Order Description

Music 124

(Adapted from Bakan’s 5 Proposition’s for Exploring World/Non-Western Music)

Instead of having you do a standard research paper I want to give you a chance to express YOUR thoughts on the subject matter for this course and it’s presentation. I really want to read what you think. This is an exercise in critical thinking and must be written in a more formal, academic style:

-Think about the subject at hand (one of Bakan’s propositions)

-read what others have written about it or related issue (citing your sources where appropriate)

– synthesize and clarify your thoughts on the matter.

– then explain your opinion in a well-written, thoroughly researched academic manner. Clarity of thought is paramount.

In Chapter one of the MUS 124 text the author sets out a number propositions (and assumptions) about music in general and the study of musical matters beyond music of a Western European origin.

Below is a selection of some of those issues to review: (italics mine) The actual list to consult is in your textbook.

A) Music as organized sound

– Music sounds always emerge within some organizational framework, and are therefore organized.

– For example, Beethoven’s Symphony 9 (CD ex. 1-2) is easy for Westerners to identify as an organized form of sound.

– Japanese gagaku (CD ex. 1-3) is also music, although its organizational principles are unfamiliar to Westerners.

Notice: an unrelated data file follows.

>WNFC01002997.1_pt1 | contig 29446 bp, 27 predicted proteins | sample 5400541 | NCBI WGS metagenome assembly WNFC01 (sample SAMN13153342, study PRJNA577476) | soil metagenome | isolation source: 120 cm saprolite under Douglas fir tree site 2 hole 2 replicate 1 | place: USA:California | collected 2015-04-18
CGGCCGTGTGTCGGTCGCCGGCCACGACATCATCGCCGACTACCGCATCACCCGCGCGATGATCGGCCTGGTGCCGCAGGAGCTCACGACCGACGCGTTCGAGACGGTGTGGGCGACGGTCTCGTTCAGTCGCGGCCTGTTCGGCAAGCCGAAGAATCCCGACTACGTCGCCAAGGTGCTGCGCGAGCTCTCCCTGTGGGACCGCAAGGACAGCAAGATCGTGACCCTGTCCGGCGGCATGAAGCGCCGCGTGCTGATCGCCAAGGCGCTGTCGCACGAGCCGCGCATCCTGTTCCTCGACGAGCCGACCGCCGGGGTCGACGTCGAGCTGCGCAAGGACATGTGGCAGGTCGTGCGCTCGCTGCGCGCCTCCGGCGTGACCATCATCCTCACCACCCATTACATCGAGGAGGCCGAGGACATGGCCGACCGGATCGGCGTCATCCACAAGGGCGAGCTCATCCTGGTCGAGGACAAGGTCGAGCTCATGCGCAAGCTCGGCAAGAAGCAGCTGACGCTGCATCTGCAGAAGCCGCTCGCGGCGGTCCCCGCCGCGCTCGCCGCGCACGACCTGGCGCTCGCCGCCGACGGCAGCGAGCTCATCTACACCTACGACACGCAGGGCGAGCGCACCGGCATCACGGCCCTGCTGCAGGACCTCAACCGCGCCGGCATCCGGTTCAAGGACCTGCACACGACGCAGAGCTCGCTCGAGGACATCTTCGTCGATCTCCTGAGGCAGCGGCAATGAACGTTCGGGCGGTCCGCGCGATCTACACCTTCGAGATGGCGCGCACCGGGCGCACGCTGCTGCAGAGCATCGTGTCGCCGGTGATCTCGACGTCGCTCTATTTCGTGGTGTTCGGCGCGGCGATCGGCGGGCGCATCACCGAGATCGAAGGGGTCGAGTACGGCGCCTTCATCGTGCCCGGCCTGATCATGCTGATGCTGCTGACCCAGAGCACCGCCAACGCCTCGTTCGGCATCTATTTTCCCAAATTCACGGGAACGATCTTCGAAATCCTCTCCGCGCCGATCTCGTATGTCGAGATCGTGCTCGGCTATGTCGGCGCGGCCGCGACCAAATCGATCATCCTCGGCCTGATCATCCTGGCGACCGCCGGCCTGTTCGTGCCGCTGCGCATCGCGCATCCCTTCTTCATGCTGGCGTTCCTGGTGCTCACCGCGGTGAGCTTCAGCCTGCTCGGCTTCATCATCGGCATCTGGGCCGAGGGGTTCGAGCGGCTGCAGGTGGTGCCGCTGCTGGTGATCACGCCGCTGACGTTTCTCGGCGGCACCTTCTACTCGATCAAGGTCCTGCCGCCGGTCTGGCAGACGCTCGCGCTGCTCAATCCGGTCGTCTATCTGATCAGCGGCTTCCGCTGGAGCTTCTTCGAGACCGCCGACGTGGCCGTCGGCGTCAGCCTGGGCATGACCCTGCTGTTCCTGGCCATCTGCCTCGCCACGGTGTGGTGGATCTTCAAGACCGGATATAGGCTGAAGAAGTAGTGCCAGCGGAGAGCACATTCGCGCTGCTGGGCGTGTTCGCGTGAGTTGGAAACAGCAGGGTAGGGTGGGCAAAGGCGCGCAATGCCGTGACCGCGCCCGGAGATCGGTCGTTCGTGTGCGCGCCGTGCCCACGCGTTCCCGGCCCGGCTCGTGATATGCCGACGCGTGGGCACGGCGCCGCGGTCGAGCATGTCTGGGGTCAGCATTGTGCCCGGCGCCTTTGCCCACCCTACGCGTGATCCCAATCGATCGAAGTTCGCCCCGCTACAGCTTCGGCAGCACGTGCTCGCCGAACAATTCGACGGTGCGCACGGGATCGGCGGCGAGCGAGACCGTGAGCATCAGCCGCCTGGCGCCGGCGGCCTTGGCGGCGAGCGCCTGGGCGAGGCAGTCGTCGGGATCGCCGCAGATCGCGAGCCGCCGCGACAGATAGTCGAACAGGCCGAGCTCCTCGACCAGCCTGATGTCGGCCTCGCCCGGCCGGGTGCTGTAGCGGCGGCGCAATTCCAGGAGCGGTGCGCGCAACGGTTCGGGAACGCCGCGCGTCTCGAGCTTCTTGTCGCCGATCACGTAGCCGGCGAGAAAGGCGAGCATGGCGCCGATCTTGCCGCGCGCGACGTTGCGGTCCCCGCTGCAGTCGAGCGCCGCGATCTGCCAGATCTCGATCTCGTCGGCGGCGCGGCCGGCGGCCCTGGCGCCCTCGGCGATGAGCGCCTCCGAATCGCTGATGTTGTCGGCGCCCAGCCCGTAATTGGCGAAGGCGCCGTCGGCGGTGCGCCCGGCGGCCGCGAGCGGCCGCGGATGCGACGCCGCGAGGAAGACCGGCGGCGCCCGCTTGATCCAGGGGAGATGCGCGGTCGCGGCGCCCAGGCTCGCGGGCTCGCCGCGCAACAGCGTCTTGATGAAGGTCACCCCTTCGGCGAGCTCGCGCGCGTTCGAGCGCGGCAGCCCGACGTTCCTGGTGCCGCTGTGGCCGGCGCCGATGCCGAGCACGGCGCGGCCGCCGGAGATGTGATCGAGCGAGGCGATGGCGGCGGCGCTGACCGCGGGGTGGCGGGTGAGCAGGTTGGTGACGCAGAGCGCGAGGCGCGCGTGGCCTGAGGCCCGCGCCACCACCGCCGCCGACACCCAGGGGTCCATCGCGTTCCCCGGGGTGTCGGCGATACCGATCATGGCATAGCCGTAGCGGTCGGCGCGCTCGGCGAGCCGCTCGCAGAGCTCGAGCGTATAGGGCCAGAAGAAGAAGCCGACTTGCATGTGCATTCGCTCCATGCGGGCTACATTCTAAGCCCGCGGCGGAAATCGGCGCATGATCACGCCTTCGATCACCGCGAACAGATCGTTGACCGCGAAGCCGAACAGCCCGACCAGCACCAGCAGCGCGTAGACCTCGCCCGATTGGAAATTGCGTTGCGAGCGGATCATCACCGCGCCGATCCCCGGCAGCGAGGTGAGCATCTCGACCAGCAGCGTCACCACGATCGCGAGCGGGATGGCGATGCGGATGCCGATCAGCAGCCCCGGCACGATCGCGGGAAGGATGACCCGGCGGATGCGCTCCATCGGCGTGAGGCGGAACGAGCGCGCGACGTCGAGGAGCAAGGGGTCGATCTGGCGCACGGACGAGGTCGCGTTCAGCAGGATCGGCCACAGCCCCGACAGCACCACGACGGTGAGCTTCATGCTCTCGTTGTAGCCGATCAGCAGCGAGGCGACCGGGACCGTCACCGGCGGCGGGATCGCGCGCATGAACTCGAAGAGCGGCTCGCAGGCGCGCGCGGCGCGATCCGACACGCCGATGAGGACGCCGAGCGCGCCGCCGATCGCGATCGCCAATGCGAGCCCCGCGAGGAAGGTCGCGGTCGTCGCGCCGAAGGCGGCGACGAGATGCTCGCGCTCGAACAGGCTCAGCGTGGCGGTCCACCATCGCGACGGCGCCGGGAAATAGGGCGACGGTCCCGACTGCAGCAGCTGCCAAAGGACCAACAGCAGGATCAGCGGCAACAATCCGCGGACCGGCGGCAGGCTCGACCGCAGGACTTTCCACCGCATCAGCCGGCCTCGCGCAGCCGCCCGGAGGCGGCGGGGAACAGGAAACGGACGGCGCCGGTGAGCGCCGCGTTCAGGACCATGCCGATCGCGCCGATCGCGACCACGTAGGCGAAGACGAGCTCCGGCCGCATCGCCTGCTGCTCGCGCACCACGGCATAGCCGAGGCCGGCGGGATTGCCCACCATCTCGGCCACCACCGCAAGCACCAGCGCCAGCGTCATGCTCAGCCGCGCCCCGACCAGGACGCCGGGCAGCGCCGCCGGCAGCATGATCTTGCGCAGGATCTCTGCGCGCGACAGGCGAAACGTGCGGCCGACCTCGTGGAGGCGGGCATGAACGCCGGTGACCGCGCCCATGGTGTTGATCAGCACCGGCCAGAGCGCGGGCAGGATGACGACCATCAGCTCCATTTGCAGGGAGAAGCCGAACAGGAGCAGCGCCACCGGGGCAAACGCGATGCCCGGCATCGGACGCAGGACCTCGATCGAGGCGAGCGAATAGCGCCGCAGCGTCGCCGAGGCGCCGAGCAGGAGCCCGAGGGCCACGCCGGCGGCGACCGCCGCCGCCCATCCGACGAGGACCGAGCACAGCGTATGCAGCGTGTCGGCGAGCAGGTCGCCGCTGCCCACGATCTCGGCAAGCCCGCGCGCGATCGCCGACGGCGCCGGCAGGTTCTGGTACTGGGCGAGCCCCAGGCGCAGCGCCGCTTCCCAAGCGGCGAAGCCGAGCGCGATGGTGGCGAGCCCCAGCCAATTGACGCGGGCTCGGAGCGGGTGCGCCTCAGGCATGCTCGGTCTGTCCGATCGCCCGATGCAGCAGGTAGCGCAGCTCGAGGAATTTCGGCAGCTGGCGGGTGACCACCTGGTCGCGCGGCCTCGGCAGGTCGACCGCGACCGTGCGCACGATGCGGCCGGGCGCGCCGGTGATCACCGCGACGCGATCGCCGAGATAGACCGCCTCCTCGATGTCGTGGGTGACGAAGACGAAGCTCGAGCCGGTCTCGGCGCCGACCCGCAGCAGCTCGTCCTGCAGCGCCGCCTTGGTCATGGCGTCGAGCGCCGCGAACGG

B) Bakan’s HIP (human intention and perception) approach and its merits

– It privileges inclusiveness over exclusiveness

– HIP emphasizes the idea that music is inseparable from the people who make it and experience it. [This describes a fundamental difference between the fields of musicology and ethnomusicology].

C) What is music? (observer/listener bias)

– John Cage’s 4’33” was intended to be music

– Islamic Qur’anic recitation (CD ex. 1-4) is perceived by many Westerners as music, but not by most Muslims.

– Music by a thrash metal band like Overkill is considered music since its audience members and band members consider it such, even though other people might not agree.

D) The Term Music Is Inescapably Tied to Western Culture and Its Assumptions

– Many cultures do not have a word equivalent to music in their language, and some languages that do have a word for music, like Arabic, apply it differently than speakers of English.

– [Therefore] We are thus doomed to ethnocentrism: we [those who are studying a different culture] cannot help but impose our own cultural perspectives on other groups practices and lifeways. (sic)


Paper topic

Pick one of Bakan’s five propositions for exploring World Music (these are listed on page 3 of the text, 2nd ed.)

State clearly whether you agree or disagree with it. Write a position paper detailing what it is you agreed (or disagreed) with in the proposition and explain why. Be specific!

Everything you state in a declarative way needs to have proof. In other words refrain from mere conjecture or assertion. You must cite sources to support your position and conclusions!


Papers should follow MLA (Modern Language Association) formatting guidelines. The following link has examples.

Must begin with a thesis statement – papers without a clear thesis statement will automatically be deducted one letter grade.

Aside from stating which of the five propositions you agree or disagree with, a thesis statement should be one or two sentences that distill your position. The analysis or evidence in support of it will make up the body of your paper. You may write in first person.

Structure your thesis statement as the answer to a question.

In general following these basic guidelines should help you maintain focus:

Tell me what you’re going to say. (Thesis statement) This is your first paragraph and it shouldn’t be overly long. It should set up the body of the paper to follow.
Say it. (The body of your paper)